[This is a monthly roundup of news articles and other materials circulating on Resistance, Subversion, and Social Mobilization in the Arab world and reflects a wide variety of opinions. It does not reflect the views of the DARS Page Editors or of Jadaliyya. You may send your own recommendations for inclusion in each monthly roundup to DARS@jadaliyya.com.]
Thousands protest Israel coalition deal on eve of court date, Arab News (2 May 2020)
Israelis took to the streets of Tel Aviv to demonstrate against Prime Minister Benjamin Netanyahu’s coalition deal with Benny Gantz, the premier’s chief political rival. Under the deal, the two men will share the premiership, with Netanyahu serving for the first eighteen months and Gantz for the following eighteen months. Advocacy groups in Israel are demanding that the high court ban any indicted politician from forming a government, including Netanyahu.
Algeria’s Hirak Mulls Ways to Make a Comeback, Asharq Al-Awsat (2 May 2020)
Although the Hirak movement suspended their protests in early March due to coronavirus, the arrest of activists has continued. One activist pointed out that the arrests demonstrate the political system’s concerns over a resurgence of the movement and reflects the government’s failure to manage the ongoing health crisis.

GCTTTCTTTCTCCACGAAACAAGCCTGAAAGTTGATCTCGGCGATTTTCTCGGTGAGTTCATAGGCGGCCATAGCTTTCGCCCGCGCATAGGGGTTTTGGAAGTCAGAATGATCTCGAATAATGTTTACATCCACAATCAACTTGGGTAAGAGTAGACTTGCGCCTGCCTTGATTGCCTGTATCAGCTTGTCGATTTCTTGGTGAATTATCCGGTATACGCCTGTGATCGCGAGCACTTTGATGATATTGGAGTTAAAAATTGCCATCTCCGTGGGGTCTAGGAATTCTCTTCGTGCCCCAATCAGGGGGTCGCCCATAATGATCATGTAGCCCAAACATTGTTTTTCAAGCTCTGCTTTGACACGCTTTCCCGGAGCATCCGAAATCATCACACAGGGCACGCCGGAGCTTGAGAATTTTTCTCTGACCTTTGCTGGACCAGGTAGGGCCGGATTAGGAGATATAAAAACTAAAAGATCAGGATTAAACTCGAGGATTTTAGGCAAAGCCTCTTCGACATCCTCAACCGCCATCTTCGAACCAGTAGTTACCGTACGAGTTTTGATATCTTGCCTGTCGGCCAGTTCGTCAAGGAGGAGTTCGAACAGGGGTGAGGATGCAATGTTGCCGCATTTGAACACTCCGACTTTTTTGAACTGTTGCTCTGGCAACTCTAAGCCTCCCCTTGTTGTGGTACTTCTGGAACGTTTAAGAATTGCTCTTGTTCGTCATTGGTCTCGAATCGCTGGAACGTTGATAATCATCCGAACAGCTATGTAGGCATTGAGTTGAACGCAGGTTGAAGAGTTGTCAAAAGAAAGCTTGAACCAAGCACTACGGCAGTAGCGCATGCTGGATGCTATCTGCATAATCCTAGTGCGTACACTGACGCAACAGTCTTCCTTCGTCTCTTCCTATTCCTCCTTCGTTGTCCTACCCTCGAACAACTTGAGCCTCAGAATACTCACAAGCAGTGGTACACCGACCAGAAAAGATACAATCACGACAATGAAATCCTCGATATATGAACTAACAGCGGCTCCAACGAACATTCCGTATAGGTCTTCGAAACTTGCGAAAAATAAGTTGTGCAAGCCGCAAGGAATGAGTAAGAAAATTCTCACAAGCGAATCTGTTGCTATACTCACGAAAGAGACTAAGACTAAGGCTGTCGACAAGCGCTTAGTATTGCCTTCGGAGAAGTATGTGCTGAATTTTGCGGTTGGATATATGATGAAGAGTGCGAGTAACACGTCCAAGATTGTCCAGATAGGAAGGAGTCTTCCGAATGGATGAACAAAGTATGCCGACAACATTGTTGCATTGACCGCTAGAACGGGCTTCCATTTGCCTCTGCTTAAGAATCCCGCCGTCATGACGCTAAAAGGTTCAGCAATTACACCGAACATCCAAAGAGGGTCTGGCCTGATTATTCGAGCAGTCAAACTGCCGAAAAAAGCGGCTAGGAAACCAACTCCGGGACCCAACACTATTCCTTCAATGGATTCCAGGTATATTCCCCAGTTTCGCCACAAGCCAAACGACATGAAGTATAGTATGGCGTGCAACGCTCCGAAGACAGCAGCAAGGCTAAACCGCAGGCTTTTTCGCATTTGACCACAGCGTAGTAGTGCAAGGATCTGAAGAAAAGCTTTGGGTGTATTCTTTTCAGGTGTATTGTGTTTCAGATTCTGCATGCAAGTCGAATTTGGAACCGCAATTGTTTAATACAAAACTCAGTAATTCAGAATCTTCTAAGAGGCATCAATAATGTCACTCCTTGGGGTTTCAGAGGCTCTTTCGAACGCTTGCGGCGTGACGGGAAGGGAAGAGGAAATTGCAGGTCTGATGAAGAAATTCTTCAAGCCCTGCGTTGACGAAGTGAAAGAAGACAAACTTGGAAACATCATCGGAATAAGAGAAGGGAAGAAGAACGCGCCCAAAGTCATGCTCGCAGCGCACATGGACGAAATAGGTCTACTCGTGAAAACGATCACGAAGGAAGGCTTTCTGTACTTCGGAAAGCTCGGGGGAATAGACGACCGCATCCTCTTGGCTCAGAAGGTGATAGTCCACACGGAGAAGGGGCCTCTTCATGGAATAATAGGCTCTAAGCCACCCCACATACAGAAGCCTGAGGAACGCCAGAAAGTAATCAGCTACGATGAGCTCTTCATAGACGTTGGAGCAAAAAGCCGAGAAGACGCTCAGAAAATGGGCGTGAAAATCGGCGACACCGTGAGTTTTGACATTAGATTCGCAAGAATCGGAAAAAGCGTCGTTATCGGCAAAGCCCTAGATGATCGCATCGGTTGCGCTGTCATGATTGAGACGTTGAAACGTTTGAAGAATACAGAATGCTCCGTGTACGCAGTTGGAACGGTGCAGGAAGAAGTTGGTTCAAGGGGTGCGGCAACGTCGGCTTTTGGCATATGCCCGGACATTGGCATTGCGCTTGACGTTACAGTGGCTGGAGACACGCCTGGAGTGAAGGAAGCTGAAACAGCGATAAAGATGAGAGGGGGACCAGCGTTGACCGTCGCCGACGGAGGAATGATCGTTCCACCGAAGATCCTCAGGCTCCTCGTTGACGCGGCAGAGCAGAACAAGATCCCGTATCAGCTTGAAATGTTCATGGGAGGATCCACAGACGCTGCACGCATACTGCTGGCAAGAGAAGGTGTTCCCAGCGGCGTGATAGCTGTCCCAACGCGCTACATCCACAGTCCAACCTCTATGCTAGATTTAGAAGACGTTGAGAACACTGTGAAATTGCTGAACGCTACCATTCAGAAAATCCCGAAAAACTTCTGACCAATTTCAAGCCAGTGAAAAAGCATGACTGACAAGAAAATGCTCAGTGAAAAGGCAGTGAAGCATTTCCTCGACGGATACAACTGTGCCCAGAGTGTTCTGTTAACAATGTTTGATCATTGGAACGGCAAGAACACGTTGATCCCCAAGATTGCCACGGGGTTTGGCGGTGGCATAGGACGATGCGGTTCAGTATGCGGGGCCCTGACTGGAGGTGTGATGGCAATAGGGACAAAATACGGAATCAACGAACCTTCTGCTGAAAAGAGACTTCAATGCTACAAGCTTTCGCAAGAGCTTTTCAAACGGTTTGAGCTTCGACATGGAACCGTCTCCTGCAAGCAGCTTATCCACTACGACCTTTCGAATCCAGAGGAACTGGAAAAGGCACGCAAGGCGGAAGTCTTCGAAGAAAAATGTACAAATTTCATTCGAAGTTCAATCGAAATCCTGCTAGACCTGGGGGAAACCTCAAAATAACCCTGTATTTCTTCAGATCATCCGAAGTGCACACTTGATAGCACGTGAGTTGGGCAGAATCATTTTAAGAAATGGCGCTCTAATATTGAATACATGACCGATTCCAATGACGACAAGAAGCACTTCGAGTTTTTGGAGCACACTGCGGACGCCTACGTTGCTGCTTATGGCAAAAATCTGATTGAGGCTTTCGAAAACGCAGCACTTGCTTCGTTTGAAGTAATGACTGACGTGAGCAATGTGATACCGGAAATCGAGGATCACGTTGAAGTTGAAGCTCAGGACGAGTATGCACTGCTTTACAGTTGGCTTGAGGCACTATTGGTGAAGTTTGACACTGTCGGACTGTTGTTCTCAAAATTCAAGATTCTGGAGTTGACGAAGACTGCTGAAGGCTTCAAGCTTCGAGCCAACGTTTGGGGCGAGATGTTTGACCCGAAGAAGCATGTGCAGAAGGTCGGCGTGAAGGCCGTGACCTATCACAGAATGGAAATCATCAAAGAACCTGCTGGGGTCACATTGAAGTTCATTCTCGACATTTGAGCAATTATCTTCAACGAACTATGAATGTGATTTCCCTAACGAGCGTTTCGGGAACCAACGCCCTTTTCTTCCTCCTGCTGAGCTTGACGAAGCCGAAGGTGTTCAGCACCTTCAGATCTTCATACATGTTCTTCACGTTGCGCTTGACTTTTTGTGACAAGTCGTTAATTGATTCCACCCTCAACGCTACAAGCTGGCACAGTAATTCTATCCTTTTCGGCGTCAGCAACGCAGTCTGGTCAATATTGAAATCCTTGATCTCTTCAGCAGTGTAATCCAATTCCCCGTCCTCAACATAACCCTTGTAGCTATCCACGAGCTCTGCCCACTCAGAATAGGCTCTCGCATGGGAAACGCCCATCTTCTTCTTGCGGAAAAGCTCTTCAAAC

Lebanese army denies beating, electrocuting detained protesters, Al Jazeera (4 May 2020)
Army intelligence forces arrested seven Lebanese protesters in the southern city of Sidon, who it is said were beaten with sticks and electrocuted. The army accused the detainees of participating in riots and attacking soldiers, and a senior official denied the accusations of torture.
Protests in Lebanon’s Sidon over worsening economy, Arab News (5 May 2020)
Protests erupted in the southern Lebanese city of Sidon as the economic situation in Lebanon continues to worsen during the COVID-19 pandemic. The Popular Nasserist Organization (PNO) called on citizens to protest, with the PNO party leader Ousama Saad taking part in the demonstrations.
‘Today is a message’: Anti-government protests resume in Iraq, Middle East Eye (10 May 2020)
Iraqis returned to the streets following the formation of a new government led by newly appointed Prime Minister Mustafa Kadhimi. Although the new premier promised to release demonstrators and compensate the families of those who have been killed since the protest movement began in October, activists have renewed calls for fresh protests against what they view as a continuation of the status quo.
Coronavirus fears leave Iraq’s anti-government protesters divided, Middle East Eye (15 May 2020)